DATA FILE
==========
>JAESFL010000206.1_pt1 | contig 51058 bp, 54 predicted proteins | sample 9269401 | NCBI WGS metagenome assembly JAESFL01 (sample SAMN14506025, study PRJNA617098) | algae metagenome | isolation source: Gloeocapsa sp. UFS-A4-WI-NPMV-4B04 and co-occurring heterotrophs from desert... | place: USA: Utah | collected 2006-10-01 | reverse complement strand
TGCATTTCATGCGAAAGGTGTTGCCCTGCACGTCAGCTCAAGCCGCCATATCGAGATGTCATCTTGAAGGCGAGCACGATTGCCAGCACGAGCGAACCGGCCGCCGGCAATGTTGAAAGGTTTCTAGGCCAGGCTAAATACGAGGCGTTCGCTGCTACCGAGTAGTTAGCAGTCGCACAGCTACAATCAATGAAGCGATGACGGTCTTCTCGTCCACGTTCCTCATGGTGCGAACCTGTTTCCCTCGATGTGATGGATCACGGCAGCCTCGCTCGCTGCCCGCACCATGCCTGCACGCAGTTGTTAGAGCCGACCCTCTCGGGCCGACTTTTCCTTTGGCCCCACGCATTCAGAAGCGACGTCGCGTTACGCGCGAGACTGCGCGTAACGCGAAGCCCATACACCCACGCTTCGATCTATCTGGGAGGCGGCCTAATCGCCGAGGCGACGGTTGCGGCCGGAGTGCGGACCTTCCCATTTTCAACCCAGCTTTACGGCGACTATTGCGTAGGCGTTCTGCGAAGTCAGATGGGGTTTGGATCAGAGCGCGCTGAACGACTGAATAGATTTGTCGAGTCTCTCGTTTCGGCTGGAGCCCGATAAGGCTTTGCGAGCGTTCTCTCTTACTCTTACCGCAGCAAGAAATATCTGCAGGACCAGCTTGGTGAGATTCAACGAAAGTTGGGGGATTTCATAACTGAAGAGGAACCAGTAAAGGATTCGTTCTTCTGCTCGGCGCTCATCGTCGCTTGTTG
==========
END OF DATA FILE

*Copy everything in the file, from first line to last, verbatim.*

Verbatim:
>JAESFL010000206.1_pt1 | contig 51058 bp, 54 predicted proteins | sample 9269401 | NCBI WGS metagenome assembly JAESFL01 (sample SAMN14506025, study PRJNA617098) | algae metagenome | isolation source: Gloeocapsa sp. UFS-A4-WI-NPMV-4B04 and co-occurring heterotrophs from desert... | place: USA: Utah | collected 2006-10-01 | reverse complement strand
TGCATTTCATGCGAAAGGTGTTGCCCTGCACGTCAGCTCAAGCCGCCATATCGAGATGTCATCTTGAAGGCGAGCACGATTGCCAGCACGAGCGAACCGGCCGCCGGCAATGTTGAAAGGTTTCTAGGCCAGGCTAAATACGAGGCGTTCGCTGCTACCGAGTAGTTAGCAGTCGCACAGCTACAATCAATGAAGCGATGACGGTCTTCTCGTCCACGTTCCTCATGGTGCGAACCTGTTTCCCTCGATGTGATGGATCACGGCAGCCTCGCTCGCTGCCCGCACCATGCCTGCACGCAGTTGTTAGAGCCGACCCTCTCGGGCCGACTTTTCCTTTGGCCCCACGCATTCAGAAGCGACGTCGCGTTACGCGCGAGACTGCGCGTAACGCGAAGCCCATACACCCACGCTTCGATCTATCTGGGAGGCGGCCTAATCGCCGAGGCGACGGTTGCGGCCGGAGTGCGGACCTTCCCATTTTCAACCCAGCTTTACGGCGACTATTGCGTAGGCGTTCTGCGAAGTCAGATGGGGTTTGGATCAGAGCGCGCTGAACGACTGAATAGATTTGTCGAGTCTCTCGTTTCGGCTGGAGCCCGATAAGGCTTTGCGAGCGTTCTCTCTTACTCTTACCGCAGCAAGAAATATCTGCAGGACCAGCTTGGTGAGATTCAACGAAAGTTGGGGGATTTCATAACTGAAGAGGAACCAGTAAAGGATTCGTTCTTCTGCTCGGCGCTCATCGTCGCTTGTTG